Friday, May 3, 2013

Music Review - Synergy - Cords (1977)

I first heard the music of Synergy, a.k.a. Larry Fast a.k.a. Peter Gabriel's keyboard guru, on a late-late night Headphones show (can't remember the name... Psychedelic something?) on 103.9(Rock 104, for those in the know), a local album-oriented rock station. The piece played was "Disruption in World Communications" and it blew me away! The next day I was on the phone to the local Wooden Nickel to see if they had a copy. They did... on clear vinyl.

Getting the platter home and onto my turntable I was delighted to hear more of the same. Since this was around 1987 I was surprised to hear such well developed synthesizer sounds coming from a 1977 album. Wasn't that supposed to be the era of blips and beeps? Well, it mostly was but Larry Fast is a genius who built his own hardware, laboriously combining tracks to create these symphonic masterpieces. Often with early synth music the sounds pull you out of the experience. Not so here. The entire package is so extremely well executed that you can focus on the music, not the way it is delivered. This was also at a time when I was just getting into classical music so I was amazed to find music that used "modern" synthesizers in an instrumental format.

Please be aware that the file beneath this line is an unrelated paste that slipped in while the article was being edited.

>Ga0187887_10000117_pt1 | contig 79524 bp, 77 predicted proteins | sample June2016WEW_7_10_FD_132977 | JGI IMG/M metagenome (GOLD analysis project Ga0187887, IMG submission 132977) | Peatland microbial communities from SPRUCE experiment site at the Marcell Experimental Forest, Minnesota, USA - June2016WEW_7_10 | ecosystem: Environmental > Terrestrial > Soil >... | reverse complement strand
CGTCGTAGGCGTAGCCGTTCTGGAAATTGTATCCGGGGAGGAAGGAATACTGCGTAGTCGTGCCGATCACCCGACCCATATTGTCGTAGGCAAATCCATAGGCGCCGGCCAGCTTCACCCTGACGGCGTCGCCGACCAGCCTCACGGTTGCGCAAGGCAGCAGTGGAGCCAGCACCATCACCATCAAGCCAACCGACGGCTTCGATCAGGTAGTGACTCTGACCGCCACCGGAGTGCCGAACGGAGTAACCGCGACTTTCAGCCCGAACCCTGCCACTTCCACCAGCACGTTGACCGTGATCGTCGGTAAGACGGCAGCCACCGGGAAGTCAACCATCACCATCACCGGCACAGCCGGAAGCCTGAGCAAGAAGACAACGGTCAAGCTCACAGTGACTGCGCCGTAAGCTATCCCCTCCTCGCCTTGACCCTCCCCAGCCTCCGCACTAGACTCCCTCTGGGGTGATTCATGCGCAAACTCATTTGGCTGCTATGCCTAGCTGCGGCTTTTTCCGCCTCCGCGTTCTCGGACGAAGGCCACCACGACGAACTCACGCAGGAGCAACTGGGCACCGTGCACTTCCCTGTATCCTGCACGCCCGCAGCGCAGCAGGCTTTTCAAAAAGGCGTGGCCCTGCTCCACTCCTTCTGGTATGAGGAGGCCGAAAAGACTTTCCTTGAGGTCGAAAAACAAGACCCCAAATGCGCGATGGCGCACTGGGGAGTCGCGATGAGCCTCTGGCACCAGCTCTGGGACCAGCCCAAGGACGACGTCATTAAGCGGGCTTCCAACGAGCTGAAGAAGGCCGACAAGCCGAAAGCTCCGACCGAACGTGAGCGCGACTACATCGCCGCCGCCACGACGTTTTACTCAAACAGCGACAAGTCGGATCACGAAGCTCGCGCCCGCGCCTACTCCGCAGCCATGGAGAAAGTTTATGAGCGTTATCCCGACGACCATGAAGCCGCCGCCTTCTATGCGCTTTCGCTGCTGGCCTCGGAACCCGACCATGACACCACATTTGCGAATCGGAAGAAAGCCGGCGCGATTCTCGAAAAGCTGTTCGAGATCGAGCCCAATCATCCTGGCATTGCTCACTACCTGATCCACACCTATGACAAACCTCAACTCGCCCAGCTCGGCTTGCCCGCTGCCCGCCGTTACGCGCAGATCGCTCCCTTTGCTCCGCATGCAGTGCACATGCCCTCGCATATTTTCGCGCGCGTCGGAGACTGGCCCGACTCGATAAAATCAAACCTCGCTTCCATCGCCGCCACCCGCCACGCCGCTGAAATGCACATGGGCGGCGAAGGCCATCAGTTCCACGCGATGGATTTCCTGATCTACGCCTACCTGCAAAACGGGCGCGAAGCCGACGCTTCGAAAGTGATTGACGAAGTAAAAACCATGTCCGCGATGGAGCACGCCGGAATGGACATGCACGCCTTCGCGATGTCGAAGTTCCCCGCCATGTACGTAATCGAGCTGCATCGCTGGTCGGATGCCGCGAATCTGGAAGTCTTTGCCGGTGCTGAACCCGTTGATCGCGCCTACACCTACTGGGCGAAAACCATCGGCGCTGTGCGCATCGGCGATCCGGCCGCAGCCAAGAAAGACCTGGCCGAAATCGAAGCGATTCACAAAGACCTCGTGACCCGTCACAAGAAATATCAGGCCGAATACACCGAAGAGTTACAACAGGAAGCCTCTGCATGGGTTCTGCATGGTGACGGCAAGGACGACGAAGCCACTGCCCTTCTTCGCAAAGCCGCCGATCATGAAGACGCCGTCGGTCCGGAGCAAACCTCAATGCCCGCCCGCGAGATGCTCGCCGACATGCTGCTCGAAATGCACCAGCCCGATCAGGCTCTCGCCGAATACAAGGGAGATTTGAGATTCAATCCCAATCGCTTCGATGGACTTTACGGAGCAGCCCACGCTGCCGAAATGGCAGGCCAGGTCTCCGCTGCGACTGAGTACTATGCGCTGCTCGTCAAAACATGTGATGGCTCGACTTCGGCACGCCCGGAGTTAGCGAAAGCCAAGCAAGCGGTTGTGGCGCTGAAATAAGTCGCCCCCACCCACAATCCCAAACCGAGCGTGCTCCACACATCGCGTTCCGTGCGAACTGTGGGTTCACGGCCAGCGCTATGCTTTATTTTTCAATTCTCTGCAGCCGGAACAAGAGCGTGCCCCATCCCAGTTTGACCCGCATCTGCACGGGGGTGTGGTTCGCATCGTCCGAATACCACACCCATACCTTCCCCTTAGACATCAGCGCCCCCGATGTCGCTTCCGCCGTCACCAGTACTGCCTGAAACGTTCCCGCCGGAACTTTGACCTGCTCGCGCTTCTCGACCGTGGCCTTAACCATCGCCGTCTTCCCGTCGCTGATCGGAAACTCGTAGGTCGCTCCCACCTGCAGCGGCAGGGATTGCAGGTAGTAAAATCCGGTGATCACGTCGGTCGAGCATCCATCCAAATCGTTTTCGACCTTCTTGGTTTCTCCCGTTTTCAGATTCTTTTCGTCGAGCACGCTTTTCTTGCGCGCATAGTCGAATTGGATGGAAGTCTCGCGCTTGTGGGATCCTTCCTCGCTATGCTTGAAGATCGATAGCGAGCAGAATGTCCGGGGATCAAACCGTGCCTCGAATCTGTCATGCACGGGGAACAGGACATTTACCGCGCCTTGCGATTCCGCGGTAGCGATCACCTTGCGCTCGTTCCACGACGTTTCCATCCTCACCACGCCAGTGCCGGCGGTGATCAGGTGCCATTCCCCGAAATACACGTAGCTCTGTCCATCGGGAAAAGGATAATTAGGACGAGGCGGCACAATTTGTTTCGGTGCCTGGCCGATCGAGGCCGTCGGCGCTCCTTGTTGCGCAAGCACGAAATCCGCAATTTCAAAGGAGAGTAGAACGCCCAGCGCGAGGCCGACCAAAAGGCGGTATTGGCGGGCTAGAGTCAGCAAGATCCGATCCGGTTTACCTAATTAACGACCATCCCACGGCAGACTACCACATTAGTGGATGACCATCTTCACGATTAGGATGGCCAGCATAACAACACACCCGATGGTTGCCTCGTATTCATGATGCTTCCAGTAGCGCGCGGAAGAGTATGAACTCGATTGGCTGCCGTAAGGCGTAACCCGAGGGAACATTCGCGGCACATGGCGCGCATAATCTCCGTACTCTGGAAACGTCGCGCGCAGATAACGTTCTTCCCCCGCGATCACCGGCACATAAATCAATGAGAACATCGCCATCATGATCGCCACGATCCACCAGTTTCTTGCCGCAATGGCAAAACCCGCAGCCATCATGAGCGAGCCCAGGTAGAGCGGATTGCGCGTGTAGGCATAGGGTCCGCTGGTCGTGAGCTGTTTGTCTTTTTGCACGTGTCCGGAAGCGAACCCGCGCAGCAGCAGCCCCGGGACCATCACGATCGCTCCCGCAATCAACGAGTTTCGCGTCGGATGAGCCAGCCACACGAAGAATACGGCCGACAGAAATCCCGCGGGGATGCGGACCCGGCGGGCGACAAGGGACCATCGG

So about this "Disruptions" piece that so grabbed me. It still grabs me. It starts off with a light rhythm played on chilled bell tones while a flute-like sound overlays a calm melody. A malevalent sound intrudes briefly and the calm melody continues. Nothing to see here, folks. Move along. Another beautiful melody is introduced alongside harpsichord tones but is soon interrupted but dissonant tones. Not to be outdone the original melody returns, attempting to recover control, bolstering itself with brass bass tones but soon the chaos returns, attempting to merge itself with the original melody. The struggle continues but ultimately the chaos wins out as the song grows more and more dissonant.

What could be a mere novelty composition is, in the hands of Larry Fast, an amazing and engaging work. At one point I attempted to turn this into a marching band piece for a composition class. Can you imagine the nice, straight lines of marchers slowly dissolving into chaos on the field? But I wasn't able to transcribe the song well enough and it now sits somewhere in a box in my attic.

You can get your hands on this album for as cheap as a penny (plus shipping). Oh joy!

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